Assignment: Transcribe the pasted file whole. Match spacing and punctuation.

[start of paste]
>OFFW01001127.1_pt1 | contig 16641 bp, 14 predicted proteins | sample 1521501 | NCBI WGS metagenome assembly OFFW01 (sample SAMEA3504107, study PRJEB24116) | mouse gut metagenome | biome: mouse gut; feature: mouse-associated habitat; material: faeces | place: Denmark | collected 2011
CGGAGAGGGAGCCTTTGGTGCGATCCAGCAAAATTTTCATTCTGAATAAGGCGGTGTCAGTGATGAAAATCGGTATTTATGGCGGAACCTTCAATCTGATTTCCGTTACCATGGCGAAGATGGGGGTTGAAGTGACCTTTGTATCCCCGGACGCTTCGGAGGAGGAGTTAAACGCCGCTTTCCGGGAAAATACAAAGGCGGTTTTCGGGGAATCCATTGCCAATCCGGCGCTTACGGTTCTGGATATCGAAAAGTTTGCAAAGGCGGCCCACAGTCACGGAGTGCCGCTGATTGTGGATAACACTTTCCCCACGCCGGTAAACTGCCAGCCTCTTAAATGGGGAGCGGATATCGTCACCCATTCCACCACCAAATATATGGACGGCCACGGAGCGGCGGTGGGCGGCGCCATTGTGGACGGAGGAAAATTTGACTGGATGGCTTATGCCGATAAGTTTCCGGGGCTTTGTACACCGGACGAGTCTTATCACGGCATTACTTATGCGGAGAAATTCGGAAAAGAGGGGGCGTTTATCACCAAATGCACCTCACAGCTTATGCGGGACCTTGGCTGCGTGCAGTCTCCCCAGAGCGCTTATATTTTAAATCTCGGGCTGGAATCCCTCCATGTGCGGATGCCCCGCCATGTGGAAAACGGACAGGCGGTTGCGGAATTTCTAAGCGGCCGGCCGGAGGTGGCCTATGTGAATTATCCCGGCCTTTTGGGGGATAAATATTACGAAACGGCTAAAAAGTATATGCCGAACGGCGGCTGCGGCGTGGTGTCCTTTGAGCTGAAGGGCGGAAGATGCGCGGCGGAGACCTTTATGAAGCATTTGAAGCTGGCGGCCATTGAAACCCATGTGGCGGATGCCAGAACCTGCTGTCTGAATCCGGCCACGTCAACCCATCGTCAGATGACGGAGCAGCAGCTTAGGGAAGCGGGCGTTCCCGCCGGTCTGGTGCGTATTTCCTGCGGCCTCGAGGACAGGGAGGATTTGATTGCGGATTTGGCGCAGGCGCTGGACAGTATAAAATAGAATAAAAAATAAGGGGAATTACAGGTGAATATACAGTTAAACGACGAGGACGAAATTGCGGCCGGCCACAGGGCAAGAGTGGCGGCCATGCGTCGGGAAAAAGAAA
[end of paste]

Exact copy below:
>OFFW01001127.1_pt1 | contig 16641 bp, 14 predicted proteins | sample 1521501 | NCBI WGS metagenome assembly OFFW01 (sample SAMEA3504107, study PRJEB24116) | mouse gut metagenome | biome: mouse gut; feature: mouse-associated habitat; material: faeces | place: Denmark | collected 2011
CGGAGAGGGAGCCTTTGGTGCGATCCAGCAAAATTTTCATTCTGAATAAGGCGGTGTCAGTGATGAAAATCGGTATTTATGGCGGAACCTTCAATCTGATTTCCGTTACCATGGCGAAGATGGGGGTTGAAGTGACCTTTGTATCCCCGGACGCTTCGGAGGAGGAGTTAAACGCCGCTTTCCGGGAAAATACAAAGGCGGTTTTCGGGGAATCCATTGCCAATCCGGCGCTTACGGTTCTGGATATCGAAAAGTTTGCAAAGGCGGCCCACAGTCACGGAGTGCCGCTGATTGTGGATAACACTTTCCCCACGCCGGTAAACTGCCAGCCTCTTAAATGGGGAGCGGATATCGTCACCCATTCCACCACCAAATATATGGACGGCCACGGAGCGGCGGTGGGCGGCGCCATTGTGGACGGAGGAAAATTTGACTGGATGGCTTATGCCGATAAGTTTCCGGGGCTTTGTACACCGGACGAGTCTTATCACGGCATTACTTATGCGGAGAAATTCGGAAAAGAGGGGGCGTTTATCACCAAATGCACCTCACAGCTTATGCGGGACCTTGGCTGCGTGCAGTCTCCCCAGAGCGCTTATATTTTAAATCTCGGGCTGGAATCCCTCCATGTGCGGATGCCCCGCCATGTGGAAAACGGACAGGCGGTTGCGGAATTTCTAAGCGGCCGGCCGGAGGTGGCCTATGTGAATTATCCCGGCCTTTTGGGGGATAAATATTACGAAACGGCTAAAAAGTATATGCCGAACGGCGGCTGCGGCGTGGTGTCCTTTGAGCTGAAGGGCGGAAGATGCGCGGCGGAGACCTTTATGAAGCATTTGAAGCTGGCGGCCATTGAAACCCATGTGGCGGATGCCAGAACCTGCTGTCTGAATCCGGCCACGTCAACCCATCGTCAGATGACGGAGCAGCAGCTTAGGGAAGCGGGCGTTCCCGCCGGTCTGGTGCGTATTTCCTGCGGCCTCGAGGACAGGGAGGATTTGATTGCGGATTTGGCGCAGGCGCTGGACAGTATAAAATAGAATAAAAAATAAGGGGAATTACAGGTGAATATACAGTTAAACGACGAGGACGAAATTGCGGCCGGCCACAGGGCAAGAGTGGCGGCCATGCGTCGGGAAAAAGAAA